Here are a few things I see taking place in the murky marketing world supporting video games and companies near the video game industry in 2020.
This has been a thorn in everyone’s side as more and more micro- (and macro-) influencers are on the rise.
It’s hard for small businesses and small devs to track results. It’s hard for big devs and businesses to not get burned from their relationships.
There’s going to be more scrutiny here, legally and ad-spend-wise, when it comes to influencers in 2020. The savvy influencers are going to be the ones who can provide an inquiring business/potential partner with data and tracking information on their direct impact.
A media kit is a must if you’re going to work with an influencer. Who’s their primary audience and what’s their reach? But now businesses need more or they’re going to waste too many dollars across too many self-proclaimed influencers.
Advice from Exothermic: If you’re a business, make sure you get metrics attached to your influencers so you know what you’re getting from your ad spend there. If you’re an influencer, you better up your game and differentiate yourself on the accountability front.
Distribution strategy becomes more important
Fragmentation is finally hitting the relatively peaceful PC industry compared to the years it’s been plaguing the console world. It’s not new. But now the digital-only devs, who are typically the smaller ones, will have more of a challenge of optimizing a game for multiple channels (or finding partners who can port for them).
Marketing is traditionally made up of the four P’s – price, place, product and promotion. Most people think of promotion as the only relevant marketing piece. But place, in this instance – your distribution channels, is still a marketing question for devs to consider when it comes to where people will find their game.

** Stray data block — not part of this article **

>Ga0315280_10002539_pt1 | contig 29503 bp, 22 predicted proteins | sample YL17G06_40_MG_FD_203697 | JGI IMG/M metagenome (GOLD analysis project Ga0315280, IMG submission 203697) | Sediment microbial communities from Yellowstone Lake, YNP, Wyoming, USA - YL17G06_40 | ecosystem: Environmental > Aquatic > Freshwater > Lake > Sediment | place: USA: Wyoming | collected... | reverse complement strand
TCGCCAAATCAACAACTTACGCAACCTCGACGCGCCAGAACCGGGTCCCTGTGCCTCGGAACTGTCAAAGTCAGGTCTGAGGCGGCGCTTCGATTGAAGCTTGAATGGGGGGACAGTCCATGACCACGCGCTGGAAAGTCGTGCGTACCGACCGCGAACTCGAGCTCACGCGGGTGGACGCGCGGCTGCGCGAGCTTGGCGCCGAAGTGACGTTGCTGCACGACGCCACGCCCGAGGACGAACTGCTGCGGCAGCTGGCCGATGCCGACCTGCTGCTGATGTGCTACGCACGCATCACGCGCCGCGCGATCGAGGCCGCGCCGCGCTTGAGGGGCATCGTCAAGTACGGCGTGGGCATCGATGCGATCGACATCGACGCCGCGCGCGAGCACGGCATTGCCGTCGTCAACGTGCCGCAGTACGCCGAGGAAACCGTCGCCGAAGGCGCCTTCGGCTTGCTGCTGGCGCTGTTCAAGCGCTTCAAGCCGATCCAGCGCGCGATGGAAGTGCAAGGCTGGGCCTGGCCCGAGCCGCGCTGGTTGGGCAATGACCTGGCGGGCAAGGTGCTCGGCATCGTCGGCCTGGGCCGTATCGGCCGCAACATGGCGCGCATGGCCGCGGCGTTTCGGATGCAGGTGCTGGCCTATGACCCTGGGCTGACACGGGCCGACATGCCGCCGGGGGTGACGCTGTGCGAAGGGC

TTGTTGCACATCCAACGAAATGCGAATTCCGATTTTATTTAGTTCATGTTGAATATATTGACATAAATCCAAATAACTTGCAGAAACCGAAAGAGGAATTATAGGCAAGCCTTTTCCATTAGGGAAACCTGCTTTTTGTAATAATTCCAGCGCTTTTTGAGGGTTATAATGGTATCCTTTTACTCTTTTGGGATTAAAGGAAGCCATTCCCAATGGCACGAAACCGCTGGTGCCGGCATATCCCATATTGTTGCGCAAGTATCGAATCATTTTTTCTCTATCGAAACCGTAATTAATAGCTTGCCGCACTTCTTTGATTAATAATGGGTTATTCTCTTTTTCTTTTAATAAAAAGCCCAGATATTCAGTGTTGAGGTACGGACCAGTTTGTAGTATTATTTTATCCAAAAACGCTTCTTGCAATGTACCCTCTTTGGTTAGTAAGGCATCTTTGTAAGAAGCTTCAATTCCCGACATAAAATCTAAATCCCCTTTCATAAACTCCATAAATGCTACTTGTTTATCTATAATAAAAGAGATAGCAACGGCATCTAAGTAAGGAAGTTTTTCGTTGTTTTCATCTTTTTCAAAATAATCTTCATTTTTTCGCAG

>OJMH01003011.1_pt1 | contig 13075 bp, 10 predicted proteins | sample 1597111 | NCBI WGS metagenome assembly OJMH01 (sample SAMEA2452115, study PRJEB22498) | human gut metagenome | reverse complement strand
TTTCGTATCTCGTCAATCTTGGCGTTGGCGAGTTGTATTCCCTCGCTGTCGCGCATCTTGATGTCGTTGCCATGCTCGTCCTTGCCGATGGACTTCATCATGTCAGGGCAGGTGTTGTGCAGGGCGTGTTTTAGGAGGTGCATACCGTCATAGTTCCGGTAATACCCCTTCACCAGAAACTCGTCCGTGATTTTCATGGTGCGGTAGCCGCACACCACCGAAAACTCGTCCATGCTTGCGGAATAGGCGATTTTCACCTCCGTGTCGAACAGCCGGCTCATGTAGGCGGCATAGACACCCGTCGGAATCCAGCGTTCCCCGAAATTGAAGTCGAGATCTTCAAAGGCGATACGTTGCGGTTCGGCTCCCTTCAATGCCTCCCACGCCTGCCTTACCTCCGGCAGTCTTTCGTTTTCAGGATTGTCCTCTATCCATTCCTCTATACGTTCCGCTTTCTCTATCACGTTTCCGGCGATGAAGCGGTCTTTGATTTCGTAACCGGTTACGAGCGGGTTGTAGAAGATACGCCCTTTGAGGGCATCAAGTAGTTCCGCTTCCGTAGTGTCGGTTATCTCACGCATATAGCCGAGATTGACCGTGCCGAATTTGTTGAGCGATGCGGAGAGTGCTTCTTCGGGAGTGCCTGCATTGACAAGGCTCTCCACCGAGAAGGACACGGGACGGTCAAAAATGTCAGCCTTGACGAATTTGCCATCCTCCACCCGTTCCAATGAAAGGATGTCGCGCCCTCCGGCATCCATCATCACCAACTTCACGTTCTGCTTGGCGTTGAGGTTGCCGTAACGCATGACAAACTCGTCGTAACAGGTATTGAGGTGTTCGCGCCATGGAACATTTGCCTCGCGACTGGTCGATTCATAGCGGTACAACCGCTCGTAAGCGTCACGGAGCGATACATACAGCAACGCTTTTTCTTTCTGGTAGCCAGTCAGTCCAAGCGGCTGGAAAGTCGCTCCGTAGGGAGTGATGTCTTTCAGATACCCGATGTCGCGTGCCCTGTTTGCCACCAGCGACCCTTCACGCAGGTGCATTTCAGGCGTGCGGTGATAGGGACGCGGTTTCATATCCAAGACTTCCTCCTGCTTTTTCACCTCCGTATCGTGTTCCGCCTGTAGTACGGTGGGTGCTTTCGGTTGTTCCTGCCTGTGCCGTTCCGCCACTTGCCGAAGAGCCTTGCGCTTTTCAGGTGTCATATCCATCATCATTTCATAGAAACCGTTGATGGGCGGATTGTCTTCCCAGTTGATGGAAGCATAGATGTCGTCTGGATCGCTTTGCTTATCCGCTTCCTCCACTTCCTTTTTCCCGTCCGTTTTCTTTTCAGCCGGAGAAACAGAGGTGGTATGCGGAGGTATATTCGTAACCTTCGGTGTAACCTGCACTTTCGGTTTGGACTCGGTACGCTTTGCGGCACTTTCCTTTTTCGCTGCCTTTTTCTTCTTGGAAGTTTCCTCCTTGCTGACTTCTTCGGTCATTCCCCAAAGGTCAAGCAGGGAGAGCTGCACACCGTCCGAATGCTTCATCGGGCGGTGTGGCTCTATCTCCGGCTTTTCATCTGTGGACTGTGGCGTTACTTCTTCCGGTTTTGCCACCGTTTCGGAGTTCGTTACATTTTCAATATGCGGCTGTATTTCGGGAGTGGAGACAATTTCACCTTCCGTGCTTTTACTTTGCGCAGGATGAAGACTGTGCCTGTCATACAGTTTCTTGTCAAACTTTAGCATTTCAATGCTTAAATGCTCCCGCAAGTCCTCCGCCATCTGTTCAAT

Advice from Exothermic: For the smaller devs, do your research. Figure out who your audience actually is and where they are – it doesn’t have to be super detailed research but some cursory information is a must now that there’s more players in the field. Mobile devs have done this already with the fragmented stores and fragmented OS (Android vs. iOS vs. Windows vs. others), console devs have done this already for years – smaller indie devs will need to be more focused and learn from those lessons in other areas.
More realistic expectations and niche games
This is more of a hope than a prediction but as there are more stories on Gamasutra and other sites like Medium with behind-the-scenes data on what performance truly looks like for small (and big) devs, I hope there are more realistic expectations for game launches. More info = more informed decisions, yeah?
A few good ones to check out:
- The average ‘good’ indie game makes just $25,000 in its first year on sale, says Grey Alien’s Birkett
- TILTit postmortem – or how to not publish a game in todays market
- My Indie Game Launch Revenue Numbers (great overview of specific metrics)
- Steam Indie Game Sales Numbers – Battle Royale Tycoon
- A Postmortem. Making Games Is Easy. Selling Them, Not So Much.
Advice from Exothermic: Use metrics and learn from others to be realistic with your game launches and your marketing efforts. Not every game is going to have the impact of Untitled Goose Game, friends.
Less TV media spend, more digital spend
Seems obvious to me but a digital spend has more direct results and a more solid ROI. TV is too mass-market and there’s too much loss. Devs can’t afford it.
Not to mention that people are cutting the cord more than ever before.
That being said, video itself will continue being super importantly for the games industry. Especially in the form of trailers, gifs, and live-streaming.
Advice from Exothermic: Make sure you’ve got a good relationship with a videographer either on your team or externally. Video is going to keep being important.